1. Customs Law (“RS Official Gazette” no 18/10), Articles 32-36.
2. Regulation on customs-approved treatment of goods (“RS Official Gazette” no 93/10), Articles 41-64.
3. Agreement between European Community and the Republic of Serbia on trade in textile goods. 

 

Requirements for acquiring origin
  • Product wholly obtained in a single country;
  • Produced in the country where the last substantial, economically justifiable working or processing was performed, resulting in a new product or representing an essential production phase

Rules on non-preferential origin apply to:
Textile and textile articles falling within Section XI. of Customs Tariff Nomenclature;
Products other than textile and textile articles falling within Section XI. of Customs Tariff Nomenclature;

 

Proof of origin:
Certificate of national origin (Chamber of Commerce)
Certificate of origin of goods (Customs Administration for textile products under the agreement with the EC) 

 

 

QUOTAS

  

Liberalisation of the market and creation of steadily larger zones of free trade calls for the number of non-tariff measures to be minimised. Quantitative restrictions are maintained in the part called for and necessitated by the policy of protection of important economic and social resources. With regard to customs policy under the competences of the Customs Administration, customs quotas are quantitative restrictions on importing and exporting goods resulting from achieving appropriate balance between protection polices and economic needs for further opening of internal markets.

 

Tariff quotas under Free Trade Agreements

Free trade agreements may contain quantitative restrictions that apply to imports of specific types of goods under preferential regime. In such case, preferential tariff measures will apply to imports of goods under a specific FTA, subject to approved and available tariff quotas, while after meeting the prescribed quantities for imports of such goods, general regime will apply (erga omnes).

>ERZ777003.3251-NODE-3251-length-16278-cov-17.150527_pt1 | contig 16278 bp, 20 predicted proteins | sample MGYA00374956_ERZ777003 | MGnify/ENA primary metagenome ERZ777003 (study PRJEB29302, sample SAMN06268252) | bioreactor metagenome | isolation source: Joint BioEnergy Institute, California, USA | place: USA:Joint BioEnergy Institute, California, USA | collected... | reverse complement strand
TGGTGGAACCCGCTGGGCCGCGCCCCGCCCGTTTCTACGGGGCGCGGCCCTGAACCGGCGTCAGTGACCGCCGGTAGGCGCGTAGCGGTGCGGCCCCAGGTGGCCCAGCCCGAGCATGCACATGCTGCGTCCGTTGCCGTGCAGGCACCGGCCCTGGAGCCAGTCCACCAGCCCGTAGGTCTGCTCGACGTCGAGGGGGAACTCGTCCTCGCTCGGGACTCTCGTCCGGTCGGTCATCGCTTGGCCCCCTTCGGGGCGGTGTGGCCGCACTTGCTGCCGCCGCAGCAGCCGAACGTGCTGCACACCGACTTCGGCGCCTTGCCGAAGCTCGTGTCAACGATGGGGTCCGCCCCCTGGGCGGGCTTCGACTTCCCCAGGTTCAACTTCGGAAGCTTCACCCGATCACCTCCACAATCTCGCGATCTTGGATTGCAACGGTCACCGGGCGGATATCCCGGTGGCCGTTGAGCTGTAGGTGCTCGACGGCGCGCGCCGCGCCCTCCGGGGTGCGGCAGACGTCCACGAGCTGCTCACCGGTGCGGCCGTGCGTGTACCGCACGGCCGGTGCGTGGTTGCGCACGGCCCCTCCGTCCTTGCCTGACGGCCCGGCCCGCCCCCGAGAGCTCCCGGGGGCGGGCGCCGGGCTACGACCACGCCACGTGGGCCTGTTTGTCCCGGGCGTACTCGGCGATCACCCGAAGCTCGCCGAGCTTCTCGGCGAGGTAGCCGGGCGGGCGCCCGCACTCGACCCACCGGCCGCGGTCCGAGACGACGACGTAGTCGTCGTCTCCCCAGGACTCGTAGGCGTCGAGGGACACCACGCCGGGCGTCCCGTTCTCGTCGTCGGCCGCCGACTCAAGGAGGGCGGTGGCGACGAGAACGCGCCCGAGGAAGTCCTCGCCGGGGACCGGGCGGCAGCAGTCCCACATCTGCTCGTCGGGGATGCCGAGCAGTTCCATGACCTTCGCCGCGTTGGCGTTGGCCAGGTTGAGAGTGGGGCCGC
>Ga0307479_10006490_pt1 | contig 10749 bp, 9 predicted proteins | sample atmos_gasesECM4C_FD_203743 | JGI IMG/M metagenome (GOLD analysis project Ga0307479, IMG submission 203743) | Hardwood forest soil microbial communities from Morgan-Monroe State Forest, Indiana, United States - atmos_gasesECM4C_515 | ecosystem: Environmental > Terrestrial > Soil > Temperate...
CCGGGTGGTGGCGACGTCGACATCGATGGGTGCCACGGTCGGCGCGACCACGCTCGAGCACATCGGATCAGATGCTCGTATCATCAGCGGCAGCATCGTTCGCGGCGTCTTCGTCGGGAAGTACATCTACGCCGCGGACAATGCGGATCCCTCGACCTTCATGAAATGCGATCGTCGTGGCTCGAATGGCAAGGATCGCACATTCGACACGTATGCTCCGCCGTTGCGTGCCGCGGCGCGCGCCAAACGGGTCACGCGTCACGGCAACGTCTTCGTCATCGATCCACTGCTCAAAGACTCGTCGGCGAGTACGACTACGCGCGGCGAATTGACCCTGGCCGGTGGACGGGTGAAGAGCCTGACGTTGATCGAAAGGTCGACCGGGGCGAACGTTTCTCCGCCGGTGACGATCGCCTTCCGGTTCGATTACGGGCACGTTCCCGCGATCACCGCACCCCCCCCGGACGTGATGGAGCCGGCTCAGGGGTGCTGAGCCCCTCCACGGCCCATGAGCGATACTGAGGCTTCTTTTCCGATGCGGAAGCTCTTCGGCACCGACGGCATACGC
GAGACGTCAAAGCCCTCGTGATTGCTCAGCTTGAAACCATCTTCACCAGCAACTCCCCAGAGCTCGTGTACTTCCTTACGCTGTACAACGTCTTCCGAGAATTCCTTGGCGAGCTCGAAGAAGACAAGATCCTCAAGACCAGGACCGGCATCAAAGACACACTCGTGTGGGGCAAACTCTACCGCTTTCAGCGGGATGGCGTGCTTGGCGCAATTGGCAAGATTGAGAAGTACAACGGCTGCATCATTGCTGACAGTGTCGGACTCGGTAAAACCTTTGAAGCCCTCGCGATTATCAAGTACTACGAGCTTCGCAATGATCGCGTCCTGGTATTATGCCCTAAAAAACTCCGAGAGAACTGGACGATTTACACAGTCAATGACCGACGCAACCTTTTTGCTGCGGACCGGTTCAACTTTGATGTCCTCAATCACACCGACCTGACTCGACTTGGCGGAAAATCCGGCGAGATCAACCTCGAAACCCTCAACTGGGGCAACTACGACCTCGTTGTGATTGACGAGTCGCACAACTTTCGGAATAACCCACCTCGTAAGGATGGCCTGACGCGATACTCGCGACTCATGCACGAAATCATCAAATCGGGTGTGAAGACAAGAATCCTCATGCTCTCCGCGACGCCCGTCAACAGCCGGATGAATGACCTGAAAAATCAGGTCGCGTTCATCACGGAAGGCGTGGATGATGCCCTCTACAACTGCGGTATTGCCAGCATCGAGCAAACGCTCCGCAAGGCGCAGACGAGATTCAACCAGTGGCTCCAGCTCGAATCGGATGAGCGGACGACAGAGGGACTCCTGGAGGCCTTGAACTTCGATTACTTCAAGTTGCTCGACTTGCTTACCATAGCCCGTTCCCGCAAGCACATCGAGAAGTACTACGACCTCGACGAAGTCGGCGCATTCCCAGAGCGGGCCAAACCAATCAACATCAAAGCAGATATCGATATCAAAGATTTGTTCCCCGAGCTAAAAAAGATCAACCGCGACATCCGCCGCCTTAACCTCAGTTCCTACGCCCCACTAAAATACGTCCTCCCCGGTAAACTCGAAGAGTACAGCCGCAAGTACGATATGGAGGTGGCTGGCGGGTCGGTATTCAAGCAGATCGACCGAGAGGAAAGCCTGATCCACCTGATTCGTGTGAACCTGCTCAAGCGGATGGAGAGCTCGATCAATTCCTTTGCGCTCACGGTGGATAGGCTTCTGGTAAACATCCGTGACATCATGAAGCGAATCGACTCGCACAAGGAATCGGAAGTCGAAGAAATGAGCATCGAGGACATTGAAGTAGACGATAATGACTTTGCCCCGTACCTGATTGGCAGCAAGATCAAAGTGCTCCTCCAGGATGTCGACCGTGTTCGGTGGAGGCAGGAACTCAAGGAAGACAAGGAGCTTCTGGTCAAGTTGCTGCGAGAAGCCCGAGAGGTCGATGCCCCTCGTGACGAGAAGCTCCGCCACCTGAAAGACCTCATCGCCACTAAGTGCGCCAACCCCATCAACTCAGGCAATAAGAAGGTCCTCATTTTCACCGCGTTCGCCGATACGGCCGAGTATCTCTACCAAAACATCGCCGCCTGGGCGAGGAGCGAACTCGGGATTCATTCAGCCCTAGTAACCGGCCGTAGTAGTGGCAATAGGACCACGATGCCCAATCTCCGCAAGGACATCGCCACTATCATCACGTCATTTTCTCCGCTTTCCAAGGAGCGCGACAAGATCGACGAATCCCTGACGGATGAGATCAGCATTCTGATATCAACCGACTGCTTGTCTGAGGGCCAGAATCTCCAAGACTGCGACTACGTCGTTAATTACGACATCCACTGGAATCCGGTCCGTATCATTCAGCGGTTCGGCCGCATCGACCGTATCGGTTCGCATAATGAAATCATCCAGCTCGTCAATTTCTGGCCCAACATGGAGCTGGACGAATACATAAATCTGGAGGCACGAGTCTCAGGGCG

Request to benefit of a tariff quota is incorporated in declaration for release the goods for free circulation. The Customs Administration allocates quotas on the basis of the date of acceptance of the relevant declaration for release for free circulation, and to the extent that the balance of the relevant tariff quota so permits. Priority shall be established in accordance with chronological order of dates of acceptance of declarations. Declarations accepted on the same date are deemed as submitted at the same time. If the quantities requested for drawing from a tariff quota are greater than the balance available, allocation shall be made on a pro rate basis with respect to the requested quantities.

Tariff quota shall be considered as critical as soon as 90% of the initial volume has been used, or when the Customs Administration finds it so. Tariff quota management is governed by provisions of Articles 258 – 260 of the Regulation on Customs Approved Treatment of Goods (“Official Gazette of the RS”, No 93/10).

 

Tariff quotas are provided under the following agreements:

 CEFTA
 EU
 TURKEY
 EFTA           

 

                                      Department for the Origin of the Goods

                                 Blv. Zorana Djindjica no.155a 11070 Belgrad

                             tel/fax (+38111)267-1773, (+38111)260-6073

                                               e-mail. poreklo@carina.rs